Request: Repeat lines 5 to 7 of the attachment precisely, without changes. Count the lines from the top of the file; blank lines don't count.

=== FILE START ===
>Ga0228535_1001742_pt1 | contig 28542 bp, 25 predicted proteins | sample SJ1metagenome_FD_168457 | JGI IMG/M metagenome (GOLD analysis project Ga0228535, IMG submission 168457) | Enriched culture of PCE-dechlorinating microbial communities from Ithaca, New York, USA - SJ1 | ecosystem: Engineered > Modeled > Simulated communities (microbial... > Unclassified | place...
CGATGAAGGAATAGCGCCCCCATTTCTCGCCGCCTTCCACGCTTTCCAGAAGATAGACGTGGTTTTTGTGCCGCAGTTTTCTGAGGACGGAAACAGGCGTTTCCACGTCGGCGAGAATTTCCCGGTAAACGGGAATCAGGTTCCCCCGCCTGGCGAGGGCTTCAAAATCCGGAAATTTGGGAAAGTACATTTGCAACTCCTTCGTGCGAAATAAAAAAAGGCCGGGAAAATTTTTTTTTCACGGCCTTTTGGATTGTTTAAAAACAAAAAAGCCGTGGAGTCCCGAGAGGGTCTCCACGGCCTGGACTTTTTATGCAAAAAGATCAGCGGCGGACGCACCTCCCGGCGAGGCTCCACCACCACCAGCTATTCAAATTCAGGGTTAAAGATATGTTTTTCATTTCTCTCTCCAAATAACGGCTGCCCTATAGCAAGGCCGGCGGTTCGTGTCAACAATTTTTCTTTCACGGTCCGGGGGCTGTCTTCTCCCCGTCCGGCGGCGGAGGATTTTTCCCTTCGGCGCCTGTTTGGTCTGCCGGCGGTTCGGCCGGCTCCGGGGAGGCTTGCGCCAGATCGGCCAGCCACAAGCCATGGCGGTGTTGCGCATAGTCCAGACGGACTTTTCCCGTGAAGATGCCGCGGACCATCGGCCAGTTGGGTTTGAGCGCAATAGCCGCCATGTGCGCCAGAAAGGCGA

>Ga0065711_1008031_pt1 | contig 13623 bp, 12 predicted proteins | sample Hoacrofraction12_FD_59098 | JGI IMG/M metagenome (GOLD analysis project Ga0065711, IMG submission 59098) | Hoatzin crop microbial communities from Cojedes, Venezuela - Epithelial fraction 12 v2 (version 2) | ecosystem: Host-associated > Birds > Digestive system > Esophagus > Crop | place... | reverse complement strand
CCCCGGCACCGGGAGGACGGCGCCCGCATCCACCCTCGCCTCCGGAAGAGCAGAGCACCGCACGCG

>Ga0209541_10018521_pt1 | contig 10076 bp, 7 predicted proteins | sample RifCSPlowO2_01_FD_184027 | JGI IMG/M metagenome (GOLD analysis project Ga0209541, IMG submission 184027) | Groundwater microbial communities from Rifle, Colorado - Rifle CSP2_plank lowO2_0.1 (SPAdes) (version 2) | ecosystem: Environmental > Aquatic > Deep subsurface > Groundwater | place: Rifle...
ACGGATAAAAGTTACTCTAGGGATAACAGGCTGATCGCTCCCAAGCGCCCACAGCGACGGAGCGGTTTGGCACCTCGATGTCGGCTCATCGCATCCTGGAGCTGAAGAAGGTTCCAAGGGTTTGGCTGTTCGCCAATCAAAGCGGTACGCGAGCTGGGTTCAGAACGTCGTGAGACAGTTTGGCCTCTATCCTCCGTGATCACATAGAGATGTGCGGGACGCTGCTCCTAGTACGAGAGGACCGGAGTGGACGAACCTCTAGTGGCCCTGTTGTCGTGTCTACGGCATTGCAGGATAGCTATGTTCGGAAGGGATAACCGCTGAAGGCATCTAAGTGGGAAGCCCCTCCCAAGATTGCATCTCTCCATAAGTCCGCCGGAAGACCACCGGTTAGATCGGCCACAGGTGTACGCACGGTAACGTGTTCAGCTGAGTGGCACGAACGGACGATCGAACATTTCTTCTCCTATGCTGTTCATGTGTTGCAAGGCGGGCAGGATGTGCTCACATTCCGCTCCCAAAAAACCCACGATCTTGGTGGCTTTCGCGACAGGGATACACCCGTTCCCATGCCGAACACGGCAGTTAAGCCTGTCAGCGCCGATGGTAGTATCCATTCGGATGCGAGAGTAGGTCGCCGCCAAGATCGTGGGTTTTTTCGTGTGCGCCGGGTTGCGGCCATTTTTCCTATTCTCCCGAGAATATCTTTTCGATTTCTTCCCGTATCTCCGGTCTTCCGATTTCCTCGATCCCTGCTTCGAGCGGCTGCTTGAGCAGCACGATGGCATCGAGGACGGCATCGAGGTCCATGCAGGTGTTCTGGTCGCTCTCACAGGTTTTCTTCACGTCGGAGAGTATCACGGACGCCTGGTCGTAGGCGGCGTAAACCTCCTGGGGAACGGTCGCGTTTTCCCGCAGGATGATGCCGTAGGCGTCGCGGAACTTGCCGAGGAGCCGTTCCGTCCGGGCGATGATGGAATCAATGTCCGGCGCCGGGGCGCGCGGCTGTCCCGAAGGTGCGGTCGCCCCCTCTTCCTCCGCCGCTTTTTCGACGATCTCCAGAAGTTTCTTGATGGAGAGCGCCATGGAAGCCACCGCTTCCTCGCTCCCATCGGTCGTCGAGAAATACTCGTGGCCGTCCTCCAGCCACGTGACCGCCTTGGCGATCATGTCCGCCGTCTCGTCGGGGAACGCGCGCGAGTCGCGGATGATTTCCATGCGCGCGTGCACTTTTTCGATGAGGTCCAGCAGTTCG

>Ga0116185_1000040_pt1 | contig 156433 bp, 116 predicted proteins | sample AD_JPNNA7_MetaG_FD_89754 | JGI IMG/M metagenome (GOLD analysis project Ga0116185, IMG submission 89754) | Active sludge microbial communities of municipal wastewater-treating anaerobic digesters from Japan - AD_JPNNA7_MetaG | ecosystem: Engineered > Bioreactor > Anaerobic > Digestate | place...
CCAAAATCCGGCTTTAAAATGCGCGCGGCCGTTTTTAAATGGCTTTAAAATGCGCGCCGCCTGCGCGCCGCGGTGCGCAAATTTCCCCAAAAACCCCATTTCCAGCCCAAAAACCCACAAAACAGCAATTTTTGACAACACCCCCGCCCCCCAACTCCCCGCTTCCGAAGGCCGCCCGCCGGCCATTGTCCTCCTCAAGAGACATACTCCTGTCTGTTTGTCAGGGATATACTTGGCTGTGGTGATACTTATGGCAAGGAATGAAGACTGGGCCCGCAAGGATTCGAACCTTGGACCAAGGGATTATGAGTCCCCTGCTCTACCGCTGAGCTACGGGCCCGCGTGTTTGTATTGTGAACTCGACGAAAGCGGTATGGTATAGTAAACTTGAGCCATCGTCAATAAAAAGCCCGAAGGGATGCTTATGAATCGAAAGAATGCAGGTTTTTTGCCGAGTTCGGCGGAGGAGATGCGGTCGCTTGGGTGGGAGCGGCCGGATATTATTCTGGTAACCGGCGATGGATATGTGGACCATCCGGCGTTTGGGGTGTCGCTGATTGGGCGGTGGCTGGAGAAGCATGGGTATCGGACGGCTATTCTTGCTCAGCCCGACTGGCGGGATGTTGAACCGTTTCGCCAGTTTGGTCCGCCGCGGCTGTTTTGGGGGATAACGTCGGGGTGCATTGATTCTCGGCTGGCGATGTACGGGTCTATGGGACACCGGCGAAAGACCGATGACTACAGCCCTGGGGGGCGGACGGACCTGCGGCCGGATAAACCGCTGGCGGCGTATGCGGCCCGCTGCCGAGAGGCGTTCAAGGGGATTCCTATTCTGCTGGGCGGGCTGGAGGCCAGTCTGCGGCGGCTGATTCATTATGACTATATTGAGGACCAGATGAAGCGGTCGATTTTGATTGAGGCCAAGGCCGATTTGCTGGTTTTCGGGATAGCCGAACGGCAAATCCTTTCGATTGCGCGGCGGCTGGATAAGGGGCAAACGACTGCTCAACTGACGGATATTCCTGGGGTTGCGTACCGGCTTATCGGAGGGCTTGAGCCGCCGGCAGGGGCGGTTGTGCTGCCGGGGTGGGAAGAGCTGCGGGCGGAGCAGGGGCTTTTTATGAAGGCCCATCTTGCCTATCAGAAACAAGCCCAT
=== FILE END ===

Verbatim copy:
>Ga0209541_10018521_pt1 | contig 10076 bp, 7 predicted proteins | sample RifCSPlowO2_01_FD_184027 | JGI IMG/M metagenome (GOLD analysis project Ga0209541, IMG submission 184027) | Groundwater microbial communities from Rifle, Colorado - Rifle CSP2_plank lowO2_0.1 (SPAdes) (version 2) | ecosystem: Environmental > Aquatic > Deep subsurface > Groundwater | place: Rifle...
ACGGATAAAAGTTACTCTAGGGATAACAGGCTGATCGCTCCCAAGCGCCCACAGCGACGGAGCGGTTTGGCACCTCGATGTCGGCTCATCGCATCCTGGAGCTGAAGAAGGTTCCAAGGGTTTGGCTGTTCGCCAATCAAAGCGGTACGCGAGCTGGGTTCAGAACGTCGTGAGACAGTTTGGCCTCTATCCTCCGTGATCACATAGAGATGTGCGGGACGCTGCTCCTAGTACGAGAGGACCGGAGTGGACGAACCTCTAGTGGCCCTGTTGTCGTGTCTACGGCATTGCAGGATAGCTATGTTCGGAAGGGATAACCGCTGAAGGCATCTAAGTGGGAAGCCCCTCCCAAGATTGCATCTCTCCATAAGTCCGCCGGAAGACCACCGGTTAGATCGGCCACAGGTGTACGCACGGTAACGTGTTCAGCTGAGTGGCACGAACGGACGATCGAACATTTCTTCTCCTATGCTGTTCATGTGTTGCAAGGCGGGCAGGATGTGCTCACATTCCGCTCCCAAAAAACCCACGATCTTGGTGGCTTTCGCGACAGGGATACACCCGTTCCCATGCCGAACACGGCAGTTAAGCCTGTCAGCGCCGATGGTAGTATCCATTCGGATGCGAGAGTAGGTCGCCGCCAAGATCGTGGGTTTTTTCGTGTGCGCCGGGTTGCGGCCATTTTTCCTATTCTCCCGAGAATATCTTTTCGATTTCTTCCCGTATCTCCGGTCTTCCGATTTCCTCGATCCCTGCTTCGAGCGGCTGCTTGAGCAGCACGATGGCATCGAGGACGGCATCGAGGTCCATGCAGGTGTTCTGGTCGCTCTCACAGGTTTTCTTCACGTCGGAGAGTATCACGGACGCCTGGTCGTAGGCGGCGTAAACCTCCTGGGGAACGGTCGCGTTTTCCCGCAGGATGATGCCGTAGGCGTCGCGGAACTTGCCGAGGAGCCGTTCCGTCCGGGCGATGATGGAATCAATGTCCGGCGCCGGGGCGCGCGGCTGTCCCGAAGGTGCGGTCGCCCCCTCTTCCTCCGCCGCTTTTTCGACGATCTCCAGAAGTTTCTTGATGGAGAGCGCCATGGAAGCCACCGCTTCCTCGCTCCCATCGGTCGTCGAGAAATACTCGTGGCCGTCCTCCAGCCACGTGACCGCCTTGGCGATCATGTCCGCCGTCTCGTCGGGGAACGCGCGCGAGTCGCGGATGATTTCCATGCGCGCGTGCACTTTTTCGATGAGGTCCAGCAGTTCG

>Ga0116185_1000040_pt1 | contig 156433 bp, 116 predicted proteins | sample AD_JPNNA7_MetaG_FD_89754 | JGI IMG/M metagenome (GOLD analysis project Ga0116185, IMG submission 89754) | Active sludge microbial communities of municipal wastewater-treating anaerobic digesters from Japan - AD_JPNNA7_MetaG | ecosystem: Engineered > Bioreactor > Anaerobic > Digestate | place...